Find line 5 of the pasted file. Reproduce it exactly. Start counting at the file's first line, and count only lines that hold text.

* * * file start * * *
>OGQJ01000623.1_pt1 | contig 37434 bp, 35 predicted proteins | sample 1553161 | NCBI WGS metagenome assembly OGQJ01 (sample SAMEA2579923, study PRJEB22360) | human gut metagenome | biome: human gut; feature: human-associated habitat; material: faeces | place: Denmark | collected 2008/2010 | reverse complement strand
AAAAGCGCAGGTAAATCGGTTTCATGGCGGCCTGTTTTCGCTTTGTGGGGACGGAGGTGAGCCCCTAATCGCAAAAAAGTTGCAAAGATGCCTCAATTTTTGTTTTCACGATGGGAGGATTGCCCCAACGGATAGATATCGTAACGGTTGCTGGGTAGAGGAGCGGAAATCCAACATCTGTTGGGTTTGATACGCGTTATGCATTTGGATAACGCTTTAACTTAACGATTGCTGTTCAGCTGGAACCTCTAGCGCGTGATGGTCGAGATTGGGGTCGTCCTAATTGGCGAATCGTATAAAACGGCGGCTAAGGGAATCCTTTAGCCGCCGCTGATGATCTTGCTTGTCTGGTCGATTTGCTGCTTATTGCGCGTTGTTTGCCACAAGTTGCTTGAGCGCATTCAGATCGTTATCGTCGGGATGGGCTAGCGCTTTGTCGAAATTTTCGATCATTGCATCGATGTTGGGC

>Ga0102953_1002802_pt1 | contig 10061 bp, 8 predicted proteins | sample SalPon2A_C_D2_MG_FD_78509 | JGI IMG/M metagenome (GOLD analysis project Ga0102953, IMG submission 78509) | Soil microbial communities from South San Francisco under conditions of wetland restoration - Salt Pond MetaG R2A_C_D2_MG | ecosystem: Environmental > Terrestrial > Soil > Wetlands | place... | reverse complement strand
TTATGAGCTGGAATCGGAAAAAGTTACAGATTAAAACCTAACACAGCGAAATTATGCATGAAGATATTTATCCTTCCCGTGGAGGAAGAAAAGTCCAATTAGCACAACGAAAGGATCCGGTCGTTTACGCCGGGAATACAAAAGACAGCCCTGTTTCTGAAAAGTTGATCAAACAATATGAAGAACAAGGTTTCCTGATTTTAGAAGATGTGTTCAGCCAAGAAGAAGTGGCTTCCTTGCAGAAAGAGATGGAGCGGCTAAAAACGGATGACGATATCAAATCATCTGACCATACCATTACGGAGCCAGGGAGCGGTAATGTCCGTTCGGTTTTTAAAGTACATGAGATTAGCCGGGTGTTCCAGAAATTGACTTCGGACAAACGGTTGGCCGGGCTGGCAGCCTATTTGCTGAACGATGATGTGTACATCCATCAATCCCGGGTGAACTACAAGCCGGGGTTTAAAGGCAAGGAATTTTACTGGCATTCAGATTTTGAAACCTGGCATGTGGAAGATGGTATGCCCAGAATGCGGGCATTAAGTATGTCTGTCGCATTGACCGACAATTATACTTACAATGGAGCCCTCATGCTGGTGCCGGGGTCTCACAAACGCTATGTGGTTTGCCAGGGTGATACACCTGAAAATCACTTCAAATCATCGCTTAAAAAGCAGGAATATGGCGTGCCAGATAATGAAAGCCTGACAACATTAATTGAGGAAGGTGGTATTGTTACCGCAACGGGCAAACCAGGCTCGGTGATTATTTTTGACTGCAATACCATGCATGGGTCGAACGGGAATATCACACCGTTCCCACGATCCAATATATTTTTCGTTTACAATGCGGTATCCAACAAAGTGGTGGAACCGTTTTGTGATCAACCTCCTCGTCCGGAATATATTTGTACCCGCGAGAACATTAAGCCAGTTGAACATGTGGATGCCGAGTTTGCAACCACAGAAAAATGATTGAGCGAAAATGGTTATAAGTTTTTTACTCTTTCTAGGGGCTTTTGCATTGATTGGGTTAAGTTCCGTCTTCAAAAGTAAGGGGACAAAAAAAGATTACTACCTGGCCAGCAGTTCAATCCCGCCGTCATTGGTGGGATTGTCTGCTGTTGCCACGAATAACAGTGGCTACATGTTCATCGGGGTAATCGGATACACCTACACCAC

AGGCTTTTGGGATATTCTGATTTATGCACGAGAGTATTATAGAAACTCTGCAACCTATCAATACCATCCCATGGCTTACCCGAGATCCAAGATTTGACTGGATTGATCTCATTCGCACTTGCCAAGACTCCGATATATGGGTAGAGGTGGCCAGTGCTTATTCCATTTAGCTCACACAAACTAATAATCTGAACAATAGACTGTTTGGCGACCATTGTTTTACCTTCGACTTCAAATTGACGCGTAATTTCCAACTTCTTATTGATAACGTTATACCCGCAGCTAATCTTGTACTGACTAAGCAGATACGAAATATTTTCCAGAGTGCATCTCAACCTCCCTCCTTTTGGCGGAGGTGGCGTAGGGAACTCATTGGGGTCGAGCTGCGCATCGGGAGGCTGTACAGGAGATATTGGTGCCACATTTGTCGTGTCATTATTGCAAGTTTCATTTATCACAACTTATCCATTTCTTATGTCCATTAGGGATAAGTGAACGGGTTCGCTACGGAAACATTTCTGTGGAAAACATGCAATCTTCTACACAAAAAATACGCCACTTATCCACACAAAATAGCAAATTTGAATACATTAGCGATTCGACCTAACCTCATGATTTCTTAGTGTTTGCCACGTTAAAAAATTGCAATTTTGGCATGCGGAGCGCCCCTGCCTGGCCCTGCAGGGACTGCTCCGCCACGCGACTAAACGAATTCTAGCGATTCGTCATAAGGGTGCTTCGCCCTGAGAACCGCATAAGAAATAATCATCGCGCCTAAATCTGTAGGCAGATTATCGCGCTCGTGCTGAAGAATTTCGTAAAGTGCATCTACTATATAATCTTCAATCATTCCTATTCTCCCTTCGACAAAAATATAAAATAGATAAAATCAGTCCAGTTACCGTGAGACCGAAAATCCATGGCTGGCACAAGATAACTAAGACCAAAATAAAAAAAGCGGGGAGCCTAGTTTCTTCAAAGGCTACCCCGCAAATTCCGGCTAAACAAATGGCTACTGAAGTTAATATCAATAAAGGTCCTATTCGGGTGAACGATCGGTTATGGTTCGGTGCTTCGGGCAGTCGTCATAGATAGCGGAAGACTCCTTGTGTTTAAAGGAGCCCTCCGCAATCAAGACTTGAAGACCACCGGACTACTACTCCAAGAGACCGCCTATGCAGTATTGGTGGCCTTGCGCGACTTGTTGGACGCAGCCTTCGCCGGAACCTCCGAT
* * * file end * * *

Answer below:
AGGCTTTTGGGATATTCTGATTTATGCACGAGAGTATTATAGAAACTCTGCAACCTATCAATACCATCCCATGGCTTACCCGAGATCCAAGATTTGACTGGATTGATCTCATTCGCACTTGCCAAGACTCCGATATATGGGTAGAGGTGGCCAGTGCTTATTCCATTTAGCTCACACAAACTAATAATCTGAACAATAGACTGTTTGGCGACCATTGTTTTACCTTCGACTTCAAATTGACGCGTAATTTCCAACTTCTTATTGATAACGTTATACCCGCAGCTAATCTTGTACTGACTAAGCAGATACGAAATATTTTCCAGAGTGCATCTCAACCTCCCTCCTTTTGGCGGAGGTGGCGTAGGGAACTCATTGGGGTCGAGCTGCGCATCGGGAGGCTGTACAGGAGATATTGGTGCCACATTTGTCGTGTCATTATTGCAAGTTTCATTTATCACAACTTATCCATTTCTTATGTCCATTAGGGATAAGTGAACGGGTTCGCTACGGAAACATTTCTGTGGAAAACATGCAATCTTCTACACAAAAAATACGCCACTTATCCACACAAAATAGCAAATTTGAATACATTAGCGATTCGACCTAACCTCATGATTTCTTAGTGTTTGCCACGTTAAAAAATTGCAATTTTGGCATGCGGAGCGCCCCTGCCTGGCCCTGCAGGGACTGCTCCGCCACGCGACTAAACGAATTCTAGCGATTCGTCATAAGGGTGCTTCGCCCTGAGAACCGCATAAGAAATAATCATCGCGCCTAAATCTGTAGGCAGATTATCGCGCTCGTGCTGAAGAATTTCGTAAAGTGCATCTACTATATAATCTTCAATCATTCCTATTCTCCCTTCGACAAAAATATAAAATAGATAAAATCAGTCCAGTTACCGTGAGACCGAAAATCCATGGCTGGCACAAGATAACTAAGACCAAAATAAAAAAAGCGGGGAGCCTAGTTTCTTCAAAGGCTACCCCGCAAATTCCGGCTAAACAAATGGCTACTGAAGTTAATATCAATAAAGGTCCTATTCGGGTGAACGATCGGTTATGGTTCGGTGCTTCGGGCAGTCGTCATAGATAGCGGAAGACTCCTTGTGTTTAAAGGAGCCCTCCGCAATCAAGACTTGAAGACCACCGGACTACTACTCCAAGAGACCGCCTATGCAGTATTGGTGGCCTTGCGCGACTTGTTGGACGCAGCCTTCGCCGGAACCTCCGAT